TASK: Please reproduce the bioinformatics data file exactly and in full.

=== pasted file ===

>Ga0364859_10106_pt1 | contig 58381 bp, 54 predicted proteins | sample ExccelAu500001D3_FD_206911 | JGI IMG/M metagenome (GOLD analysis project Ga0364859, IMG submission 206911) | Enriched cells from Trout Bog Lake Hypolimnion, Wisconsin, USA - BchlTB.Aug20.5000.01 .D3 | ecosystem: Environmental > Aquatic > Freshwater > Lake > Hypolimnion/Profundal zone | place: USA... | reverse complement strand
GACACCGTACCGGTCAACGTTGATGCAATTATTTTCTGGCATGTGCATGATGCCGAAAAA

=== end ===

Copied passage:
>Ga0364859_10106_pt1 | contig 58381 bp, 54 predicted proteins | sample ExccelAu500001D3_FD_206911 | JGI IMG/M metagenome (GOLD analysis project Ga0364859, IMG submission 206911) | Enriched cells from Trout Bog Lake Hypolimnion, Wisconsin, USA - BchlTB.Aug20.5000.01 .D3 | ecosystem: Environmental > Aquatic > Freshwater > Lake > Hypolimnion/Profundal zone | place: USA... | reverse complement strand
GACACCGTACCGGTCAACGTTGATGCAATTATTTTCTGGCATGTGCATGATGCCGAAAAA